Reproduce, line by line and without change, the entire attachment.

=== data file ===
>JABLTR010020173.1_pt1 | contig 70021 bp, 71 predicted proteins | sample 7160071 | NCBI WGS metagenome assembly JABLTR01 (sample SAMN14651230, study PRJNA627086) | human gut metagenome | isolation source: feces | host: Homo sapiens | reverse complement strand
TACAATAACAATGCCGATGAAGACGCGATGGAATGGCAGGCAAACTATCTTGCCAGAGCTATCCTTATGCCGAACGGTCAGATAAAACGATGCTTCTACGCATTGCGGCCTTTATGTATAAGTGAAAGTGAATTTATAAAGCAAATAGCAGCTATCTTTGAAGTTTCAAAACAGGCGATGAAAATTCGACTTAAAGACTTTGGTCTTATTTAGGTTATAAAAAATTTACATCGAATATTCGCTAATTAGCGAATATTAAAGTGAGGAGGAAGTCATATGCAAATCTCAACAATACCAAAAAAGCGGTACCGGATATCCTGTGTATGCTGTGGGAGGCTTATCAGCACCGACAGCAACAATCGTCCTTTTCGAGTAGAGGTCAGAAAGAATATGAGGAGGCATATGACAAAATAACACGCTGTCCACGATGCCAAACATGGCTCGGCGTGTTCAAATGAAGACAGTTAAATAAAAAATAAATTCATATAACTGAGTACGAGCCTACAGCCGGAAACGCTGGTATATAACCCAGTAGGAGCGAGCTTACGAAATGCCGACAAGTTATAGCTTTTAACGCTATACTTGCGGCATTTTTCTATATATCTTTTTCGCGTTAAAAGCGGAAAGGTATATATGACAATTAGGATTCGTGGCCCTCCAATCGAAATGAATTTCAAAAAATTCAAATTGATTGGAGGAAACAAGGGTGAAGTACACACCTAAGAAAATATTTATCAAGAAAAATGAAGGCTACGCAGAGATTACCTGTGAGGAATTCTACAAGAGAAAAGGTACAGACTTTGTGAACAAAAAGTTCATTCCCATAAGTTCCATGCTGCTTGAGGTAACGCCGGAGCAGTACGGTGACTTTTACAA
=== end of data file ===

>JABLTR010020173.1_pt1 | contig 70021 bp, 71 predicted proteins | sample 7160071 | NCBI WGS metagenome assembly JABLTR01 (sample SAMN14651230, study PRJNA627086) | human gut metagenome | isolation source: feces | host: Homo sapiens | reverse complement strand
TACAATAACAATGCCGATGAAGACGCGATGGAATGGCAGGCAAACTATCTTGCCAGAGCTATCCTTATGCCGAACGGTCAGATAAAACGATGCTTCTACGCATTGCGGCCTTTATGTATAAGTGAAAGTGAATTTATAAAGCAAATAGCAGCTATCTTTGAAGTTTCAAAACAGGCGATGAAAATTCGACTTAAAGACTTTGGTCTTATTTAGGTTATAAAAAATTTACATCGAATATTCGCTAATTAGCGAATATTAAAGTGAGGAGGAAGTCATATGCAAATCTCAACAATACCAAAAAAGCGGTACCGGATATCCTGTGTATGCTGTGGGAGGCTTATCAGCACCGACAGCAACAATCGTCCTTTTCGAGTAGAGGTCAGAAAGAATATGAGGAGGCATATGACAAAATAACACGCTGTCCACGATGCCAAACATGGCTCGGCGTGTTCAAATGAAGACAGTTAAATAAAAAATAAATTCATATAACTGAGTACGAGCCTACAGCCGGAAACGCTGGTATATAACCCAGTAGGAGCGAGCTTACGAAATGCCGACAAGTTATAGCTTTTAACGCTATACTTGCGGCATTTTTCTATATATCTTTTTCGCGTTAAAAGCGGAAAGGTATATATGACAATTAGGATTCGTGGCCCTCCAATCGAAATGAATTTCAAAAAATTCAAATTGATTGGAGGAAACAAGGGTGAAGTACACACCTAAGAAAATATTTATCAAGAAAAATGAAGGCTACGCAGAGATTACCTGTGAGGAATTCTACAAGAGAAAAGGTACAGACTTTGTGAACAAAAAGTTCATTCCCATAAGTTCCATGCTGCTTGAGGTAACGCCGGAGCAGTACGGTGACTTTTACAA